Some leading fintech companies in South Korea are reviewing a legal action plan to report the unfair business practices of the Cupertino based Apple Inc. to the Fair Trade Commission (FTC).
Currently, there are many NFC (Near Field Communication)-based mobile services offered to Koreans like NFC chip-tap payment for riding on the metro system, taxi rides, crime reporting, and mobile payment applications and authentication services but they are only available on the Android phones because Apple through its closed system has not allowed any outside parties to develop such services on its iPhones.
This past July, Australia's three largest banks, including the country's largest, National Australia Bank, have filed a joint application with ACCC (Australian Competition and Consumer Commission) to force Apple into negotiations over the installation of third-party mobile payments software on iPhone. By filing the ACCC application, the banks are seeking approval to collectively negotiate the installation of non-Apple Pay software on iPhone hardware. Currently, Apple only allows its own in-house mobile payments system Apple Pay, and the corresponding Wallet app, on iOS devices.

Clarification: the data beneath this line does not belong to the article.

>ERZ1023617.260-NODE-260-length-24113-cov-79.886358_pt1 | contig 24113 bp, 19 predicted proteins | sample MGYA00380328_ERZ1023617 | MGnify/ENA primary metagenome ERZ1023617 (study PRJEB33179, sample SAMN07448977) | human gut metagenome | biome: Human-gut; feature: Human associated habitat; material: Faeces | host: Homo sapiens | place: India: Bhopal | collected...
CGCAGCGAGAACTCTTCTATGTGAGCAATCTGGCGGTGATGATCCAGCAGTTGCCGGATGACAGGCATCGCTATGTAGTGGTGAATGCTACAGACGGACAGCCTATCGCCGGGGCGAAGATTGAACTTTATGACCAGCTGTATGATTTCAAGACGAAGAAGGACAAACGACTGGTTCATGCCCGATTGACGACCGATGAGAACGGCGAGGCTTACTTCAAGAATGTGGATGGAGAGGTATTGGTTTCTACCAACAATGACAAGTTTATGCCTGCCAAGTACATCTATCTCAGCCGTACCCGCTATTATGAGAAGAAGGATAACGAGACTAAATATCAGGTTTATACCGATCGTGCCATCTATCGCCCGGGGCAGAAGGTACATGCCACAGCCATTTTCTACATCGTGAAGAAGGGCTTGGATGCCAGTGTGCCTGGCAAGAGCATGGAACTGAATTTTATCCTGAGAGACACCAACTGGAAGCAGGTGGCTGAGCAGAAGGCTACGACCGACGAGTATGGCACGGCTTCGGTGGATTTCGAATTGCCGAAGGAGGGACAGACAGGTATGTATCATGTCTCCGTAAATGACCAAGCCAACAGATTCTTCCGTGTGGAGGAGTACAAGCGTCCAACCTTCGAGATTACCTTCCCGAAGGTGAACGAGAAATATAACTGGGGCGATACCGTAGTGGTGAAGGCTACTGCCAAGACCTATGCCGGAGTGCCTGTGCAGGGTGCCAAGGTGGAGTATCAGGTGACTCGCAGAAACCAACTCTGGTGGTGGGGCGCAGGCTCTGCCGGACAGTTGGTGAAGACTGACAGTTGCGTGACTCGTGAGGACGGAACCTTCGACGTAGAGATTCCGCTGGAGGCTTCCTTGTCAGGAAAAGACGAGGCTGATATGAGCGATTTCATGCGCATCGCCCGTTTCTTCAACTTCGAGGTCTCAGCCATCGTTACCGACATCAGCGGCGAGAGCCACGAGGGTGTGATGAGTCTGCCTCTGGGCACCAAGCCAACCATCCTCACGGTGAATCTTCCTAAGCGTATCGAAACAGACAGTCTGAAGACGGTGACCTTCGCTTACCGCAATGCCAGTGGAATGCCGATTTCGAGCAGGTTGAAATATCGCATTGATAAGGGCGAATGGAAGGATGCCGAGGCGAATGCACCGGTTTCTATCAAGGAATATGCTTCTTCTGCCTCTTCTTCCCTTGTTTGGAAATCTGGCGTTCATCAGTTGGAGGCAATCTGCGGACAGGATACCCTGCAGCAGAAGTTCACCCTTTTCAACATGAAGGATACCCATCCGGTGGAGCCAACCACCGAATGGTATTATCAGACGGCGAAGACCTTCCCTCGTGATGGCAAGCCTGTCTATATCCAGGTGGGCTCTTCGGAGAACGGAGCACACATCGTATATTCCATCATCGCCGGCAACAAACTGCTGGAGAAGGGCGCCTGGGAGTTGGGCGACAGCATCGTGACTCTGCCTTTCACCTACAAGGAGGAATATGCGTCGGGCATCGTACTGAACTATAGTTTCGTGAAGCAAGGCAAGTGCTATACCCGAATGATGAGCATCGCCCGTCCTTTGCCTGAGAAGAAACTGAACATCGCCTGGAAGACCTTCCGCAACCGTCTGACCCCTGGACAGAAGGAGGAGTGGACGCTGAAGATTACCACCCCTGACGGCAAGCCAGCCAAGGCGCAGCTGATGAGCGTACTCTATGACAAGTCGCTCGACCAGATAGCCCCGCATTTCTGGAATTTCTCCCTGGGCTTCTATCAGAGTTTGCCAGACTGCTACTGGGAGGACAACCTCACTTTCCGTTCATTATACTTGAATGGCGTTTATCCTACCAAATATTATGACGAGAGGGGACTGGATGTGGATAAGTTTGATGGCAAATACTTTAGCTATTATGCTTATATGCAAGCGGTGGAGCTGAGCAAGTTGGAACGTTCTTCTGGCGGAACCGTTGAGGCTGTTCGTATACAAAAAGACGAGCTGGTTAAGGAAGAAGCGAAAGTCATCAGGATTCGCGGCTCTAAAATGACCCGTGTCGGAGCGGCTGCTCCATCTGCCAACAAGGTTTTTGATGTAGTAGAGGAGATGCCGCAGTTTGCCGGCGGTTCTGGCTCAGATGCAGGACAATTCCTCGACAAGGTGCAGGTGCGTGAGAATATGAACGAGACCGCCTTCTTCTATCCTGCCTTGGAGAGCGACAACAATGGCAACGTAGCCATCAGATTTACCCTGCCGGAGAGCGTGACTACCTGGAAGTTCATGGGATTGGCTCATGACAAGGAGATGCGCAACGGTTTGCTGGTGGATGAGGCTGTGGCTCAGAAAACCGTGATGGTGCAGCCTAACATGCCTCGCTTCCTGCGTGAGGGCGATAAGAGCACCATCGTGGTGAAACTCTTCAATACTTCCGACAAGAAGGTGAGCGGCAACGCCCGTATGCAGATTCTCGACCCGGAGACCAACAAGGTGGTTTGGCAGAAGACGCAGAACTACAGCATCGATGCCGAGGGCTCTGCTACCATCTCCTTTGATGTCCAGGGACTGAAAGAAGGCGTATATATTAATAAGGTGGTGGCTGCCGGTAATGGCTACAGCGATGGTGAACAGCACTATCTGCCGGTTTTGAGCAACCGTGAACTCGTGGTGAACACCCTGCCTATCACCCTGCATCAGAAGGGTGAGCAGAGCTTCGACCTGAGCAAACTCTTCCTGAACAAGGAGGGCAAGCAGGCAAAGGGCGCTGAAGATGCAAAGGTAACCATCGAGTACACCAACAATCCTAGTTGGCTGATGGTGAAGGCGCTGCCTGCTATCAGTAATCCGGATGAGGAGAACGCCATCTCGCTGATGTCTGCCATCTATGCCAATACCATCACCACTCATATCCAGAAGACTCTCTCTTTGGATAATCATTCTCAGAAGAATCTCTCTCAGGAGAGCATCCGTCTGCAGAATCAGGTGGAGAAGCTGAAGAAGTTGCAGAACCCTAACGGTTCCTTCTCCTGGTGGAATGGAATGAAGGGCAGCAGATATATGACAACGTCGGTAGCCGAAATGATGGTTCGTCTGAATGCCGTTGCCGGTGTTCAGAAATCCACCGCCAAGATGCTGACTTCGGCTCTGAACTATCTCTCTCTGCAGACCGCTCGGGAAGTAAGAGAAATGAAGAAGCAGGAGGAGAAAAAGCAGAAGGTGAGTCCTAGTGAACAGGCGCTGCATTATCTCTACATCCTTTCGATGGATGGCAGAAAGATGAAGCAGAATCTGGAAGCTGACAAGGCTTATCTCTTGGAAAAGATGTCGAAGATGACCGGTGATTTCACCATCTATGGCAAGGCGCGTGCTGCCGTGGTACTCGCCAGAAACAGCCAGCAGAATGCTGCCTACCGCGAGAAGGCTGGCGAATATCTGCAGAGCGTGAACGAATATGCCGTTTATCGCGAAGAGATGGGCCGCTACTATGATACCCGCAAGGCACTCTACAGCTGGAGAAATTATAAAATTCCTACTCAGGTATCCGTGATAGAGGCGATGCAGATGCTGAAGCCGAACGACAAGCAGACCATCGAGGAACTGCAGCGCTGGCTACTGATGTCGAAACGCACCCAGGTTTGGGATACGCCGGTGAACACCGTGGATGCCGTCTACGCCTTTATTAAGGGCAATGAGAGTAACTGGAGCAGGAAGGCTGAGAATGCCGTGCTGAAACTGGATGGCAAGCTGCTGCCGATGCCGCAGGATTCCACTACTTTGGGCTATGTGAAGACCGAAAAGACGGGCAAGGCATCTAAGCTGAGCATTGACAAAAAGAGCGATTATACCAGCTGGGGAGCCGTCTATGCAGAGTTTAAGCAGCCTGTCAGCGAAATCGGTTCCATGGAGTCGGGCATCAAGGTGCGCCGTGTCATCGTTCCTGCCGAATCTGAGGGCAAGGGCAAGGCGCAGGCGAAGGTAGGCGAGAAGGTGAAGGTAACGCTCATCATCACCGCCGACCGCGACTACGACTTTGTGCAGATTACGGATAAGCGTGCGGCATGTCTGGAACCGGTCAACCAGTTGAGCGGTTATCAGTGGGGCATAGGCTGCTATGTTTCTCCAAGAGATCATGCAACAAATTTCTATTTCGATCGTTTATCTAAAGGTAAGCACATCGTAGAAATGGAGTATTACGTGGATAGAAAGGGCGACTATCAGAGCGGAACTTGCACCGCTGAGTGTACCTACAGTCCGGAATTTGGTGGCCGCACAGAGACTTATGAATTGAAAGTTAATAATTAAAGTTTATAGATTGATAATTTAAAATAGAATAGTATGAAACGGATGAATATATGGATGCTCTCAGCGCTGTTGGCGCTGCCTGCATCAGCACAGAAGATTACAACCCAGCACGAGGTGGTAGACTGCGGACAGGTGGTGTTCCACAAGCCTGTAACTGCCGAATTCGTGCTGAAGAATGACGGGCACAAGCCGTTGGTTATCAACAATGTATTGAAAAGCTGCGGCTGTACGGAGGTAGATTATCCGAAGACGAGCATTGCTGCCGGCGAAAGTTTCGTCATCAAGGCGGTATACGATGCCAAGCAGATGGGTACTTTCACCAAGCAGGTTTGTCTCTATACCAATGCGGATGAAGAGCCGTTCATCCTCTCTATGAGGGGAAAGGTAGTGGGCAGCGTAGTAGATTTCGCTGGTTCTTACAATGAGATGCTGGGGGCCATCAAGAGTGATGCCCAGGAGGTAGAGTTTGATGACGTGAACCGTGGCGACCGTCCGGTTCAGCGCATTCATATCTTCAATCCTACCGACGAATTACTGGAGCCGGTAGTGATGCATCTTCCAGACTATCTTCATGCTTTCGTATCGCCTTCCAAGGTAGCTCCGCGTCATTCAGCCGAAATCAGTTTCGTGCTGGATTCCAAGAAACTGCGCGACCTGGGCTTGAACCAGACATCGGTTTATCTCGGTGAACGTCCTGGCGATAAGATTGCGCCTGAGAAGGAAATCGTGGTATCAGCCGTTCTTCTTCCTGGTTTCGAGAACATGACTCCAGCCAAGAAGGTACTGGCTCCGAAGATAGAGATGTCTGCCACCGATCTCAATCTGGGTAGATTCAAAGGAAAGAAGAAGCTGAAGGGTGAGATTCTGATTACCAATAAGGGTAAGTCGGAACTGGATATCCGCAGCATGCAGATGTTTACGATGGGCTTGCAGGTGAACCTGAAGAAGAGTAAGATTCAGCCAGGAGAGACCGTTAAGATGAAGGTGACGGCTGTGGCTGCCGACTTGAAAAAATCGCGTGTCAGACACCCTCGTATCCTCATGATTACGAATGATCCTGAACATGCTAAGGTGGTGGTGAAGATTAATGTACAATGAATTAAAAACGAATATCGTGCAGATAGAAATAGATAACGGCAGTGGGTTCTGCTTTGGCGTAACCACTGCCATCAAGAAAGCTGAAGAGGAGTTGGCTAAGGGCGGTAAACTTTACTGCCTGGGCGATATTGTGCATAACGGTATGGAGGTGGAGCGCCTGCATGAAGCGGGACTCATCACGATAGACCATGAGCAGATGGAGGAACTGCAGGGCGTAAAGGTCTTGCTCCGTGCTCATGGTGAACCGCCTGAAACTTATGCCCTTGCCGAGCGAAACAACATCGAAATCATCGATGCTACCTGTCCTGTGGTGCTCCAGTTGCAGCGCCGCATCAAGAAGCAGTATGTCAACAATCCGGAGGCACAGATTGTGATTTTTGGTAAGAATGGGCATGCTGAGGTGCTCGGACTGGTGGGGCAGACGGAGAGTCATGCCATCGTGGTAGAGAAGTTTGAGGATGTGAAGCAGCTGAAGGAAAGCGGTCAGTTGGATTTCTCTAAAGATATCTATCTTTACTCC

With the country having a full adoption of NFC-chip enabled cards nationwide, Australia has one of the highest NFC-based payment penetration in the world at about 70% of the total payment transacted via NFC. The bloc wants open access to iPhone's NFC technology, so that the application would benefit the entire Australian mobile payments landscape including for public transport fares, airlines, ticketing, store loyalty and rewards programs and many more applications yet to be developed.
The Korean fintech companies contend that while Apple allows apps on iPhones using other commonplace technology, such as Wi-Fi and Bluetooth, restricting the technology through which mobile wallets function – known as Near Field Technology (NFC) – constitutes anti-competitive behavior.
South Korea’s FinTech companies are pushing forward promoting a lawsuit against Apple for not opening NFC API(Application Programming Interface).
The reason was because Apple is insisting closed API policy, so it is blocking FinTech business opportunity by not applying quick and easy payment including transportation card, authentication, and various of NFC finance services.
It is predicted that it will be fierce on law arguments between Apple and South Korea’s FinTech businesses after requesting lawsuits on Apple to open NFC API. Korea’s FinTech businesses are planning to specify lawsuit plan with Korea Fair Trade Commission(KFTC) at the end of this month after they examine the acts from their second meeting.
<List of participants>
- Korea Fintech Industry Association : The forum of leading fintech companies in South Korea
- HankookNFC Inc. : offers mobile payment and self-authentication service using smartphone’s NFC feature
- EB CARD : offers prepaid card & traffic card system
- Konai : provides smart card total solutions as smart card platform, smart card management system
- INTERPAY : Mobile payment & security authority service
- KTBSOLUTION : provides financial security solution
- Tek & Law Lawfirm : Overwhelmingly stands out in the field of Information protection and privacy protection